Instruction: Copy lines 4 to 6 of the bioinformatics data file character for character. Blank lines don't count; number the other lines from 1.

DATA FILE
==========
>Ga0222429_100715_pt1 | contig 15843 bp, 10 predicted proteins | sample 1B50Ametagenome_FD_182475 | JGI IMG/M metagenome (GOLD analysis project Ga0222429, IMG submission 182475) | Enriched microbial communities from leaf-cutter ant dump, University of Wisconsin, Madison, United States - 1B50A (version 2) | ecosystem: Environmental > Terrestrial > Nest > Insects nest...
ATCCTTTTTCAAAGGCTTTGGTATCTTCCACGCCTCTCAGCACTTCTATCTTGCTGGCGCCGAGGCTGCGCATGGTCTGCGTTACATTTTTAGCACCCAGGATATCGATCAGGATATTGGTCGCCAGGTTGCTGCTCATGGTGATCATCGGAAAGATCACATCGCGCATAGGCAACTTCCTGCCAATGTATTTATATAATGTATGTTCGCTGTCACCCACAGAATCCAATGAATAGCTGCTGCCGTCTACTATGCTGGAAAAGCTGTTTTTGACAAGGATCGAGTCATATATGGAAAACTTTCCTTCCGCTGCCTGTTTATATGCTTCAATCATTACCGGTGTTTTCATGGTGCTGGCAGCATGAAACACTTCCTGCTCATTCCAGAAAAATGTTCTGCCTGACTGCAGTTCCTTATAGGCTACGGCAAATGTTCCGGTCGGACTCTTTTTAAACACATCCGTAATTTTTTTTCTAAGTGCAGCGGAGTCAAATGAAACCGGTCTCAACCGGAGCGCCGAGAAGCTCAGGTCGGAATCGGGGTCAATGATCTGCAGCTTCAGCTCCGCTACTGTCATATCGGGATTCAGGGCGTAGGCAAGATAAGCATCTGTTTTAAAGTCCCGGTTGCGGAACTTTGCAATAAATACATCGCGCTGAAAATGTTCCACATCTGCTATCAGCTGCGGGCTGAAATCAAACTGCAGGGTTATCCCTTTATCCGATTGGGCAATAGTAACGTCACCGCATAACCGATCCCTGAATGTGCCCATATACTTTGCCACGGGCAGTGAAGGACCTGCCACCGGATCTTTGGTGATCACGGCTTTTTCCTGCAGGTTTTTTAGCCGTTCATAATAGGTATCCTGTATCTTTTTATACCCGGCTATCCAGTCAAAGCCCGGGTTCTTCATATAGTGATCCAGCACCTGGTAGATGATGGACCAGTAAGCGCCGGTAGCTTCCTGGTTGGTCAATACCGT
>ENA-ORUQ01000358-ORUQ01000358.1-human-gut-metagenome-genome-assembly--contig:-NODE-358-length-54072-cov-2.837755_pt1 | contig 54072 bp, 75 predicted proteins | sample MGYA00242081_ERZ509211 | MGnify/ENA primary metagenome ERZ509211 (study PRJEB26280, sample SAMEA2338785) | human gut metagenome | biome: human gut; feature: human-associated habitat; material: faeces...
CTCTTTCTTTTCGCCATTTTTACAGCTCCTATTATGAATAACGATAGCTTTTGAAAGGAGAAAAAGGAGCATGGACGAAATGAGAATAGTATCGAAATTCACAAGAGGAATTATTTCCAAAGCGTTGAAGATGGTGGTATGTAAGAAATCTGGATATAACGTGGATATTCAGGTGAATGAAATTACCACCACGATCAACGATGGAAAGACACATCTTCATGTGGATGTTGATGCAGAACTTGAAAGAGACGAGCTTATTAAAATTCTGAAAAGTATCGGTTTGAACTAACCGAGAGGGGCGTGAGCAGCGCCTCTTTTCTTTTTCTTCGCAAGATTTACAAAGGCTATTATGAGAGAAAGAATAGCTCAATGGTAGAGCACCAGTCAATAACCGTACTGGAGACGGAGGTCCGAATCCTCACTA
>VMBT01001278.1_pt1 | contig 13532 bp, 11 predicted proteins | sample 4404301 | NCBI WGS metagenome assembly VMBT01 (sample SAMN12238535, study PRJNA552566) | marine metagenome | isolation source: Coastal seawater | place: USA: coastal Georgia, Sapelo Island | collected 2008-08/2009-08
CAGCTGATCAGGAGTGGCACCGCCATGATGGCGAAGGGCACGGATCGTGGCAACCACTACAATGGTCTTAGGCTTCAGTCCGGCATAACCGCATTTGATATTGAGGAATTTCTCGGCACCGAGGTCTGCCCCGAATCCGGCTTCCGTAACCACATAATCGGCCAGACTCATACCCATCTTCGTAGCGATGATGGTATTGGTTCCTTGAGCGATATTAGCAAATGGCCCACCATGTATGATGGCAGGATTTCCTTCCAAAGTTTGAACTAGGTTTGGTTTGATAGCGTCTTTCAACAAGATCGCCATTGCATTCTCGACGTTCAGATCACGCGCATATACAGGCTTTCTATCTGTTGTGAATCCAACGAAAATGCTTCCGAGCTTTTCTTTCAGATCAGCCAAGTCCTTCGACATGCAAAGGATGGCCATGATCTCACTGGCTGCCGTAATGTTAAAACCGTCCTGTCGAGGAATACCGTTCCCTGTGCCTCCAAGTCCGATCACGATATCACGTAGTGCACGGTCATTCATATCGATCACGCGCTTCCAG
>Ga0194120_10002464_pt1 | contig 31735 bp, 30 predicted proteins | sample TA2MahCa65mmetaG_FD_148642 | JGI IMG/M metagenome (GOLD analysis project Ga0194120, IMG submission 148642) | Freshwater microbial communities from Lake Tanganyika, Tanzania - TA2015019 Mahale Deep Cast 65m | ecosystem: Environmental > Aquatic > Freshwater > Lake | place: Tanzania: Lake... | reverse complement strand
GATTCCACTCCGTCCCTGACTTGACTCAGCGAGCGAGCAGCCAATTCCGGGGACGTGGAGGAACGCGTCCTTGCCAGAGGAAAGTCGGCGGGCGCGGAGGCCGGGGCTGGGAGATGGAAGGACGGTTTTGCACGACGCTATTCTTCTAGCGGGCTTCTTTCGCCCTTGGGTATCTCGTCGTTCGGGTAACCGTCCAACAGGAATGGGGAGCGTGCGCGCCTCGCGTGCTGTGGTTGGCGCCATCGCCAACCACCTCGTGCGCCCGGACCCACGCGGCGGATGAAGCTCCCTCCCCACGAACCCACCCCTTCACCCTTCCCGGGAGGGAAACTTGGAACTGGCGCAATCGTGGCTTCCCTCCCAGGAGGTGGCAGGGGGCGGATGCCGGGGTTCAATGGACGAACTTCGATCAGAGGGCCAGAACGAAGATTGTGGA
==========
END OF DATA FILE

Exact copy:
CTCTTTCTTTTCGCCATTTTTACAGCTCCTATTATGAATAACGATAGCTTTTGAAAGGAGAAAAAGGAGCATGGACGAAATGAGAATAGTATCGAAATTCACAAGAGGAATTATTTCCAAAGCGTTGAAGATGGTGGTATGTAAGAAATCTGGATATAACGTGGATATTCAGGTGAATGAAATTACCACCACGATCAACGATGGAAAGACACATCTTCATGTGGATGTTGATGCAGAACTTGAAAGAGACGAGCTTATTAAAATTCTGAAAAGTATCGGTTTGAACTAACCGAGAGGGGCGTGAGCAGCGCCTCTTTTCTTTTTCTTCGCAAGATTTACAAAGGCTATTATGAGAGAAAGAATAGCTCAATGGTAGAGCACCAGTCAATAACCGTACTGGAGACGGAGGTCCGAATCCTCACTA
>VMBT01001278.1_pt1 | contig 13532 bp, 11 predicted proteins | sample 4404301 | NCBI WGS metagenome assembly VMBT01 (sample SAMN12238535, study PRJNA552566) | marine metagenome | isolation source: Coastal seawater | place: USA: coastal Georgia, Sapelo Island | collected 2008-08/2009-08
CAGCTGATCAGGAGTGGCACCGCCATGATGGCGAAGGGCACGGATCGTGGCAACCACTACAATGGTCTTAGGCTTCAGTCCGGCATAACCGCATTTGATATTGAGGAATTTCTCGGCACCGAGGTCTGCCCCGAATCCGGCTTCCGTAACCACATAATCGGCCAGACTCATACCCATCTTCGTAGCGATGATGGTATTGGTTCCTTGAGCGATATTAGCAAATGGCCCACCATGTATGATGGCAGGATTTCCTTCCAAAGTTTGAACTAGGTTTGGTTTGATAGCGTCTTTCAACAAGATCGCCATTGCATTCTCGACGTTCAGATCACGCGCATATACAGGCTTTCTATCTGTTGTGAATCCAACGAAAATGCTTCCGAGCTTTTCTTTCAGATCAGCCAAGTCCTTCGACATGCAAAGGATGGCCATGATCTCACTGGCTGCCGTAATGTTAAAACCGTCCTGTCGAGGAATACCGTTCCCTGTGCCTCCAAGTCCGATCACGATATCACGTAGTGCACGGTCATTCATATCGATCACGCGCTTCCAG